The first openly gay Episcopal bishop says he is being falsely accused of suggesting that Jesus might have been homosexual.

"I can assure you with absolute certainty that was not my implication, and certainly not anything I ever said," Bishop V. Gene Robinson (search) told the New Hampshire Union Leader.

He said he is "being flooded with angry messages" because of Web log comments about his comments at a Feb. 13 forum on sexual issues at Christ Church in Hamilton, Mass.

Robinson said he was making the point that the nuclear family is a relatively new idea and that, even for his time, Jesus apparently led a nontraditional life.

"Interestingly enough, in this day of traditional family values and so on," Robinson says in a recording from the forum on the church's Web site, "this man that we follow ... was single as far as we know; who traveled with a bunch of men, although there were lots of women around; who had a disciple who was known as `the one whom Jesus loved'; who said 'my family is not my mother and father, my family are those who do the will of God' — none of us like those harsh words. That's who Jesus is, that's who he was, at least in his earthly life."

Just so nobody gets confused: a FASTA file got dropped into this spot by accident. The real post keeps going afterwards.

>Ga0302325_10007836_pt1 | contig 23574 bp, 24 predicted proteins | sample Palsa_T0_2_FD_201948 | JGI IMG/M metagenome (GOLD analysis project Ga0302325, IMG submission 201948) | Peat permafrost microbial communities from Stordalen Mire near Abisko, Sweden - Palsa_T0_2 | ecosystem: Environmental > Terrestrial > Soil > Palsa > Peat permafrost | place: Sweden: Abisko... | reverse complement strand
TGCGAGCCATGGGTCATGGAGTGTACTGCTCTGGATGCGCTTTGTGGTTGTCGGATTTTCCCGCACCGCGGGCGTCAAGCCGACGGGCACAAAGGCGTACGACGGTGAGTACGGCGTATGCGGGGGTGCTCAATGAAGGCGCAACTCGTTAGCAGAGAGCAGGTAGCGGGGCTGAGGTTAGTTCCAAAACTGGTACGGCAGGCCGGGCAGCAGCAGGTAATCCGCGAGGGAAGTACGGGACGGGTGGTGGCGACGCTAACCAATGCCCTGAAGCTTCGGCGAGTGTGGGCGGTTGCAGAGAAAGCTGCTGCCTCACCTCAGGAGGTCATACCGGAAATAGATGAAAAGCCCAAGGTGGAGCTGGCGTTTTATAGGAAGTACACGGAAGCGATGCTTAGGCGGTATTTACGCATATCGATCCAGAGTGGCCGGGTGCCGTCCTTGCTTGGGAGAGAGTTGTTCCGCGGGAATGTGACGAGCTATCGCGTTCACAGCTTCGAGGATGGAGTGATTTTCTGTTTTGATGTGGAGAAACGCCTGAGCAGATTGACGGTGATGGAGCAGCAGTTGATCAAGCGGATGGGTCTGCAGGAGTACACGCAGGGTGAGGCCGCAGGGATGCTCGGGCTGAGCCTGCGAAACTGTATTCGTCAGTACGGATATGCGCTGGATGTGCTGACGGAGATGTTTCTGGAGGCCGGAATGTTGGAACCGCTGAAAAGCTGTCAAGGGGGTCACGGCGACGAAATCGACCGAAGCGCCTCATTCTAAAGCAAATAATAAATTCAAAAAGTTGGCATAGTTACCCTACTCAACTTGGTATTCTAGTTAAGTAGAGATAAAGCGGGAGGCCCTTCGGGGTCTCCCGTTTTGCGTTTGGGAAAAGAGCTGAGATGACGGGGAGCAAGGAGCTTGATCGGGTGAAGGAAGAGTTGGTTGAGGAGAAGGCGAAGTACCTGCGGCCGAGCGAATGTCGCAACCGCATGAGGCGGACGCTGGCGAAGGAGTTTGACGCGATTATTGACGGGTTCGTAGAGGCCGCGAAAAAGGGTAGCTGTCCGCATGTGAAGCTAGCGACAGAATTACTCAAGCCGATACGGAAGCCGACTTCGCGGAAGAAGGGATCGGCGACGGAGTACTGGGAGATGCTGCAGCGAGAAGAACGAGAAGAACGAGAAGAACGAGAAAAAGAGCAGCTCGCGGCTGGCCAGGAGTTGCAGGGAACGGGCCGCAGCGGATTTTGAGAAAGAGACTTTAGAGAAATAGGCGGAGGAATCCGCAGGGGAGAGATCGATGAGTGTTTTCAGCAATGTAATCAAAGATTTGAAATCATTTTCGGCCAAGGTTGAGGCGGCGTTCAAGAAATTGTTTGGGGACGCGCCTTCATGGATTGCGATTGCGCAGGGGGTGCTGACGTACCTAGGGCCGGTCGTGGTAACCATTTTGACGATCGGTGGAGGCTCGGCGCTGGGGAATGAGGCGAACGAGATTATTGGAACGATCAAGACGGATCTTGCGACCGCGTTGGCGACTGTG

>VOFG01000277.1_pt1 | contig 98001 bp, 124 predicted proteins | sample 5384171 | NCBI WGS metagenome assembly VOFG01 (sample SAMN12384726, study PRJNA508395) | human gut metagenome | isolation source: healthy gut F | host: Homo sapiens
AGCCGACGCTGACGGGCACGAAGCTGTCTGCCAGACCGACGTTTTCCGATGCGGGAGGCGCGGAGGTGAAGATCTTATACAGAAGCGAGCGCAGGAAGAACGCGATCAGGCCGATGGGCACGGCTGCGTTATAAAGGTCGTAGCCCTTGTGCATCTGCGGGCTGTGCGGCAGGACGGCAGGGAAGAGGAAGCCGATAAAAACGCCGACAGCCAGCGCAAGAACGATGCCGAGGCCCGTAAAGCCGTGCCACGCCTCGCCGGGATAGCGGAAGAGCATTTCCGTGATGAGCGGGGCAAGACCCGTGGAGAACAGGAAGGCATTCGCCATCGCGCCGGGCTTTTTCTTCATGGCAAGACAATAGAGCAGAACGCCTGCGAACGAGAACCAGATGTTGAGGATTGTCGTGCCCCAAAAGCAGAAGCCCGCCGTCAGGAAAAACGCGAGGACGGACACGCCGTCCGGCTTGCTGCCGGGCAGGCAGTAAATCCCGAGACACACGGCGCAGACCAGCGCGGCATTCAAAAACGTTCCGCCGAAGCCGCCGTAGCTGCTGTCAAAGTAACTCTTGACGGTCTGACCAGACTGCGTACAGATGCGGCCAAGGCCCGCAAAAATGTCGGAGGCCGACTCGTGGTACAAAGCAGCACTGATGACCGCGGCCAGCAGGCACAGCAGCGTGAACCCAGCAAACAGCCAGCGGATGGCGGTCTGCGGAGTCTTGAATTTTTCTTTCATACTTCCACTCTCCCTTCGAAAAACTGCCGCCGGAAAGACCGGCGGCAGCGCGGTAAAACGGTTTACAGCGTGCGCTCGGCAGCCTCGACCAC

Pointing out that Jesus was not married with children "is a long way from saying Jesus is gay, or saying that he had sex with anyone, male or female," Robinson said Monday.

Robinson married and had two daughters before accepting his own homosexuality. He has lived for years with his male partner.

"I happen to think the traditional family is a wonderful thing. I'm a product of it," said at the Hamilton forum. "I dearly love my family, and I love my own family, with my own two kids. It just looks a little nontraditional. But this Jesus, when you ask who is Jesus, he was not terribly mainstream, was he?"

Robinson did not immediately respond to a phone message from The Associated Press seeking comment Tuesday.

The Episcopal Church (search), with 2.4 million members, is the U.S. branch of the 77 million-member Anglican Communion (search), which traces its roots to the Church of England. The church has been roiled by controversy since Robinson's ordination in 2003.